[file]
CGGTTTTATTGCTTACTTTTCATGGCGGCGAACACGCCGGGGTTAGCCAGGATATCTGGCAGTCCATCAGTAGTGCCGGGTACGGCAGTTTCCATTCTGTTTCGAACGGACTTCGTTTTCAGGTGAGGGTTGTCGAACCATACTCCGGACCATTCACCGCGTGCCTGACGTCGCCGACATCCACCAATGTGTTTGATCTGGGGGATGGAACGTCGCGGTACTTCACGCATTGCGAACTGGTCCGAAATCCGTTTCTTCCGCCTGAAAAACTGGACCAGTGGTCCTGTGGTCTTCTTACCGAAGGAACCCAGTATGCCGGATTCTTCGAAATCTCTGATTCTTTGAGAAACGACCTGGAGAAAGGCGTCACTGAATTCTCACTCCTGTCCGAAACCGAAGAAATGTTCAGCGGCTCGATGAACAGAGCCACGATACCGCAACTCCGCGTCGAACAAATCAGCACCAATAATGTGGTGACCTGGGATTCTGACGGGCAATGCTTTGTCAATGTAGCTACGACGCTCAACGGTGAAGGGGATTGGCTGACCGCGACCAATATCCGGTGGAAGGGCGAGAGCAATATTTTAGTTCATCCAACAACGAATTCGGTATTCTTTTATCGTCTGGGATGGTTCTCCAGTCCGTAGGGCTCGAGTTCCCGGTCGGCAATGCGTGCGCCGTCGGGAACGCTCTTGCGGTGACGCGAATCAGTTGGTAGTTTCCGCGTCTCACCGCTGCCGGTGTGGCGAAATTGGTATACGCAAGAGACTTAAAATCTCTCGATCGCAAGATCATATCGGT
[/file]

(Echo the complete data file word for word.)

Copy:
CGGTTTTATTGCTTACTTTTCATGGCGGCGAACACGCCGGGGTTAGCCAGGATATCTGGCAGTCCATCAGTAGTGCCGGGTACGGCAGTTTCCATTCTGTTTCGAACGGACTTCGTTTTCAGGTGAGGGTTGTCGAACCATACTCCGGACCATTCACCGCGTGCCTGACGTCGCCGACATCCACCAATGTGTTTGATCTGGGGGATGGAACGTCGCGGTACTTCACGCATTGCGAACTGGTCCGAAATCCGTTTCTTCCGCCTGAAAAACTGGACCAGTGGTCCTGTGGTCTTCTTACCGAAGGAACCCAGTATGCCGGATTCTTCGAAATCTCTGATTCTTTGAGAAACGACCTGGAGAAAGGCGTCACTGAATTCTCACTCCTGTCCGAAACCGAAGAAATGTTCAGCGGCTCGATGAACAGAGCCACGATACCGCAACTCCGCGTCGAACAAATCAGCACCAATAATGTGGTGACCTGGGATTCTGACGGGCAATGCTTTGTCAATGTAGCTACGACGCTCAACGGTGAAGGGGATTGGCTGACCGCGACCAATATCCGGTGGAAGGGCGAGAGCAATATTTTAGTTCATCCAACAACGAATTCGGTATTCTTTTATCGTCTGGGATGGTTCTCCAGTCCGTAGGGCTCGAGTTCCCGGTCGGCAATGCGTGCGCCGTCGGGAACGCTCTTGCGGTGACGCGAATCAGTTGGTAGTTTCCGCGTCTCACCGCTGCCGGTGTGGCGAAATTGGTATACGCAAGAGACTTAAAATCTCTCGATCGCAAGATCATATCGGT